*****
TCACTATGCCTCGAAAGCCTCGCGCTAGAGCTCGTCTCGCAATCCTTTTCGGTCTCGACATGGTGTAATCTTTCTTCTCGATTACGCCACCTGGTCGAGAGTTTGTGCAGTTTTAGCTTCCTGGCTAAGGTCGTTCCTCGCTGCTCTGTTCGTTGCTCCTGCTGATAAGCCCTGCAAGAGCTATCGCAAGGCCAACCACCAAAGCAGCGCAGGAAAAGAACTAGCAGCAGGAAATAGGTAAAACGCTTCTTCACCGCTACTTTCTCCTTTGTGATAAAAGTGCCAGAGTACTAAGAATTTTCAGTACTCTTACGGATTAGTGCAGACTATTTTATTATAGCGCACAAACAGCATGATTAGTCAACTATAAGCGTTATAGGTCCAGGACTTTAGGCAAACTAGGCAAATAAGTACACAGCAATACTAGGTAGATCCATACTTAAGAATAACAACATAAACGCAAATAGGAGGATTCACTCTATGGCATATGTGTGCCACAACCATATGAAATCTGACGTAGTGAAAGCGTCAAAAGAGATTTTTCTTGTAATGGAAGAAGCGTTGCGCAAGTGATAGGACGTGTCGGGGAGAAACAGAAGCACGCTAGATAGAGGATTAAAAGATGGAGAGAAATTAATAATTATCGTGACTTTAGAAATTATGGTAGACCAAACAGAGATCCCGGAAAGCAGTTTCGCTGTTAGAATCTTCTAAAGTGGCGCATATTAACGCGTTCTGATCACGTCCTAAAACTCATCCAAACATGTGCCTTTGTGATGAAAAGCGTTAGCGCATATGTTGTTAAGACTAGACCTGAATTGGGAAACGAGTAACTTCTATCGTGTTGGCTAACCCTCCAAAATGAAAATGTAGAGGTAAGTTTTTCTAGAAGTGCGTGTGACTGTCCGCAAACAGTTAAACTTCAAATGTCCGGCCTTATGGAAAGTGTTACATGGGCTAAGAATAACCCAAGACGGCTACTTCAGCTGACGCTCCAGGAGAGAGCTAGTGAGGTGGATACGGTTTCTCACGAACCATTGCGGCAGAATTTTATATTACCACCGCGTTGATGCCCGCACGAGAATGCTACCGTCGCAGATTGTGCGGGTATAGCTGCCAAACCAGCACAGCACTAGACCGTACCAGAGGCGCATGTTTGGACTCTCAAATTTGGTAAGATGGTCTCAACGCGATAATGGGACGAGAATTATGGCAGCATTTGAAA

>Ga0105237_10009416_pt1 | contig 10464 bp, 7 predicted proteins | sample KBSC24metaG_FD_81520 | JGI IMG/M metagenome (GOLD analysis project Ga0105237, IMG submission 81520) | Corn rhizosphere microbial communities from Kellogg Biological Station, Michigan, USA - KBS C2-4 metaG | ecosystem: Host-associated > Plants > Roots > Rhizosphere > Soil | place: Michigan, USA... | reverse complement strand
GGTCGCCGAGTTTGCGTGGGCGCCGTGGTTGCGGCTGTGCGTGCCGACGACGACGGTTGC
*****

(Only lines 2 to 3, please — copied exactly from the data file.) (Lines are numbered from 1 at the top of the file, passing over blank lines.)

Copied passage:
>Ga0105237_10009416_pt1 | contig 10464 bp, 7 predicted proteins | sample KBSC24metaG_FD_81520 | JGI IMG/M metagenome (GOLD analysis project Ga0105237, IMG submission 81520) | Corn rhizosphere microbial communities from Kellogg Biological Station, Michigan, USA - KBS C2-4 metaG | ecosystem: Host-associated > Plants > Roots > Rhizosphere > Soil | place: Michigan, USA... | reverse complement strand
GGTCGCCGAGTTTGCGTGGGCGCCGTGGTTGCGGCTGTGCGTGCCGACGACGACGGTTGC